After this was all over the chairman sent the results to the Commissioner of Education. After a thorough study of all the forms sent in was made, and the Commissioner was satisfied that all proceedings had been properly followed, the trustees received the much anticipated letter from the Minister of Education indicating that the district had been officially promulgated.
Then the real work began, deciding on the location of the school, means of financing the district, and a plan for the school house from among the plans sent them by the Department. (The previous information was taken from The Little White Schoolhouse by John C. Charyk).
It is assumed that districts in this area followed the procedures outlined by the government.
A small area of land, usually about four acres, was procured and fenced in for a school yard. The school building was constructed, and usually had a row of windows on the left hand side, with perhaps one window on the right, and the blackboard at the front. Since many children rode horse back, or drove in a buggy or cart, it was necessary to build a barn where the children's horses could be tied during the day. Outdoor toilets, each with a small board enclosure were placed some distance from the school. Some school districts dug or drilled a well in the yard, but in many districts water was carried from a neighbor's well, or from a nearby spring, and was stored in a covered earthenware crock which had a push button tap at the bottom.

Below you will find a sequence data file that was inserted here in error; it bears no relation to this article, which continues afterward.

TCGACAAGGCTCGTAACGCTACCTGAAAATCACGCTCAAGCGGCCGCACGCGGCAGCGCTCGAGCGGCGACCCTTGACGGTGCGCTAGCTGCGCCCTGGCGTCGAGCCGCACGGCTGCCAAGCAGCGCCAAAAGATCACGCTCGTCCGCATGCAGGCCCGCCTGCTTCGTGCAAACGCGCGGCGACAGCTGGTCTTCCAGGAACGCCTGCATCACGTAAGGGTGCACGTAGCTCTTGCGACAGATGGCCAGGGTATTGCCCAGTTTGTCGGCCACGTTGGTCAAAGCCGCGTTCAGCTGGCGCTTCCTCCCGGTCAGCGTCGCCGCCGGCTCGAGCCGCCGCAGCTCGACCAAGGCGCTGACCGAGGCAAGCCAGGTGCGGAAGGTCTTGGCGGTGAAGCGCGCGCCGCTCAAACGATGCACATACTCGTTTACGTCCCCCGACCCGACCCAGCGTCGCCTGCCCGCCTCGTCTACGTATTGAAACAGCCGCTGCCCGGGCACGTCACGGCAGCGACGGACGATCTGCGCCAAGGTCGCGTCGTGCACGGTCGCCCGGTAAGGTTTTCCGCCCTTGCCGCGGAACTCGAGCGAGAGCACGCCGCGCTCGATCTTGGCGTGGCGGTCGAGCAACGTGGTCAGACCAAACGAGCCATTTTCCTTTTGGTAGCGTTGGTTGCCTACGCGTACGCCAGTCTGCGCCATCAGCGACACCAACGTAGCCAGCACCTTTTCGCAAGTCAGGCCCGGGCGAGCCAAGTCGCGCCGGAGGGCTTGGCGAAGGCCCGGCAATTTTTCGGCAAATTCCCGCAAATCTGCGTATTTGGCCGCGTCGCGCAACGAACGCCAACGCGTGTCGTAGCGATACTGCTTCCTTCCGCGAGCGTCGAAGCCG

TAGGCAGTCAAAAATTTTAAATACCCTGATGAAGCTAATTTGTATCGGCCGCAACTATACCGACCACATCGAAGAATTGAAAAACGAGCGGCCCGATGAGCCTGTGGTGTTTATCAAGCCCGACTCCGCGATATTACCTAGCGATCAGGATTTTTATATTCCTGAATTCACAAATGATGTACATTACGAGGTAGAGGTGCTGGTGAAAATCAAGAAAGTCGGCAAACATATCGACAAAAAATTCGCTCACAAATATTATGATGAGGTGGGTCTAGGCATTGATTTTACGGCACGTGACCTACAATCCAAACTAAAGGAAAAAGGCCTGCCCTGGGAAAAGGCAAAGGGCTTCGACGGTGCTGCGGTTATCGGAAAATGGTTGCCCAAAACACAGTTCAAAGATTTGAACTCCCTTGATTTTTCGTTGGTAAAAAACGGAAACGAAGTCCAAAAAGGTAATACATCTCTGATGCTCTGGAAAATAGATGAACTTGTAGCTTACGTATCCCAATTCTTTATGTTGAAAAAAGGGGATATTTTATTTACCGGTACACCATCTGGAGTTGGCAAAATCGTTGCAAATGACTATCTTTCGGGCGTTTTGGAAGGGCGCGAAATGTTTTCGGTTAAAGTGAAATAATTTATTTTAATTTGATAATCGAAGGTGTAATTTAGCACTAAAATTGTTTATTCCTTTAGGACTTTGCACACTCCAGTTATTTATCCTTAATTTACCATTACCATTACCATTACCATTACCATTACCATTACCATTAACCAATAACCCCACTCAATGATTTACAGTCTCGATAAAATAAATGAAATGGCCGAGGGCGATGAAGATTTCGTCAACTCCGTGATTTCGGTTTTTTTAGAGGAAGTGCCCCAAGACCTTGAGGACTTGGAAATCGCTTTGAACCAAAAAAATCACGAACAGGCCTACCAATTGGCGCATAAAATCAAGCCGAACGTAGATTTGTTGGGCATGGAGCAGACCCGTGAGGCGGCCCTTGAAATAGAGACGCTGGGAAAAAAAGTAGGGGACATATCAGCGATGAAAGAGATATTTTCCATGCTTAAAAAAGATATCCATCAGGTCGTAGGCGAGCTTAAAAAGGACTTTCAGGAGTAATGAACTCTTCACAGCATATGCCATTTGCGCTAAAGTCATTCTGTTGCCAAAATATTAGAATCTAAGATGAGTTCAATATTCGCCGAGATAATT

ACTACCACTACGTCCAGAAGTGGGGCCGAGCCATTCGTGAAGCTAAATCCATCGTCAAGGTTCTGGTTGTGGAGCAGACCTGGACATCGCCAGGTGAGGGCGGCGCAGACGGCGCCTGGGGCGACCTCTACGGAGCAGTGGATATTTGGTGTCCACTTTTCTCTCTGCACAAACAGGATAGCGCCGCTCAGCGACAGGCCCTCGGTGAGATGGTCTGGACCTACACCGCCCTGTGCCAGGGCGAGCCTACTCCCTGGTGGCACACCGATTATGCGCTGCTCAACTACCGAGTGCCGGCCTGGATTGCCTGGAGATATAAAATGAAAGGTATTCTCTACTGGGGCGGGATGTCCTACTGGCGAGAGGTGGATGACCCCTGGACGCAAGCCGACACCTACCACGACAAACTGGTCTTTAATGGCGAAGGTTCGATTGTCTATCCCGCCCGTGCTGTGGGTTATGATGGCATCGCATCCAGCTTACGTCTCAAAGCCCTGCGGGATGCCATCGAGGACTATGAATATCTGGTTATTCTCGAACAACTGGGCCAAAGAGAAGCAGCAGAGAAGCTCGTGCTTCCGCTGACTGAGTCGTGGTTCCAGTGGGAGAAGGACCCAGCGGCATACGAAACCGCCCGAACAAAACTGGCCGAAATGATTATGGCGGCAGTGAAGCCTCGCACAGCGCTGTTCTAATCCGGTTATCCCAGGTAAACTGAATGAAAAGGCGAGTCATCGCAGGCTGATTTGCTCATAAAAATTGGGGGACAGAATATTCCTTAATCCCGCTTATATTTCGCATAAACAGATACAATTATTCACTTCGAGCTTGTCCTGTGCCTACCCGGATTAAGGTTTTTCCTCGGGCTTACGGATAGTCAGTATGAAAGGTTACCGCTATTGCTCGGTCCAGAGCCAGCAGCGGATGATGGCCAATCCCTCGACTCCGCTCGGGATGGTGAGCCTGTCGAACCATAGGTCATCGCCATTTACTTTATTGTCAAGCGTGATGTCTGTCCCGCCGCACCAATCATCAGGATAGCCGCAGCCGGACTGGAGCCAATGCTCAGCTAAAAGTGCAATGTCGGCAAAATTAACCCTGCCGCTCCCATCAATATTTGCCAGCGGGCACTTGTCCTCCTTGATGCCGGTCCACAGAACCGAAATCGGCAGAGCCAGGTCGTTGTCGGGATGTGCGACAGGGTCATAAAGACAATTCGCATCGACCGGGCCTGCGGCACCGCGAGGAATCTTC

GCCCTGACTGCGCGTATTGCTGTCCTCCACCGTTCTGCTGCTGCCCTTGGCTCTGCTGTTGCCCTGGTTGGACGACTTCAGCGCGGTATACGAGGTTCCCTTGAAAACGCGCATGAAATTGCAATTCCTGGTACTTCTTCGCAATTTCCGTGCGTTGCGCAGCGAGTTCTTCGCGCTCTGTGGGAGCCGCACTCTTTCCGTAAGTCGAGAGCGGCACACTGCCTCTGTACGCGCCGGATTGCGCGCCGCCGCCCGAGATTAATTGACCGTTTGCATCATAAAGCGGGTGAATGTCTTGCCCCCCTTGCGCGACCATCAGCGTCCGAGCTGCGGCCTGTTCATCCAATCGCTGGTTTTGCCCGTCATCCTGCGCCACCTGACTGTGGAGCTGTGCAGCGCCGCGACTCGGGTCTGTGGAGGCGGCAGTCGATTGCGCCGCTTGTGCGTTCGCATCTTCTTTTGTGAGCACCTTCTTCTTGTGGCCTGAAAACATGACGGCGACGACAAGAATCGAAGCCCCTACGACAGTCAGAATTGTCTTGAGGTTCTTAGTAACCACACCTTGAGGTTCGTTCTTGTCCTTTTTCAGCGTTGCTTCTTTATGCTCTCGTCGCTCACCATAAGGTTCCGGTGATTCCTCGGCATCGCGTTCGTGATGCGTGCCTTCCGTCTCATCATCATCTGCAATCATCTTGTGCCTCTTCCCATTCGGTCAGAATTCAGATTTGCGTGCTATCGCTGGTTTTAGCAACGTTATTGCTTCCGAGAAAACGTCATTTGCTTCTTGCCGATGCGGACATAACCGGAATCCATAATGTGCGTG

Each district elected its own board of trustees, worked out its own budget, and hired its own teachers. Instruction for grades one to nine, and sometimes grade ten was provided. These one roomed schools were centres of social activity where school fairs, Christmas concerts, inter school ball games, church services, general meetings, and dances brought people from different districts together.
One of the highlights of the year for each rural district was the annual Christmas concert complete with Christmas tree and treats. The treats were usually supplied by a local organization in each community. The Christmas tree decorations included sparkling tinsel, bright ornaments, and sometimes even lighted candles, or sparklers. Teachers helped children rehearse songs, recitations, and plays. A wire was strung across the front of the school and curtains were put up in front of a makeshift stage. Excitement was high when the evening came. Everyone turned out to enjoy the entertaining program in which every student had a part. Preschoolers too sometimes had little recitations or songs. Santa Claus never failed to appear in time to hand out the treats and gifts from the tree. Usually the desks and seats were pushed back and a lively dance followed. When the children grew tired they went to sleep on coats on the desk tops - or behind the piano.
Return To Old Rural County Schools
Return To History of Southern Alberta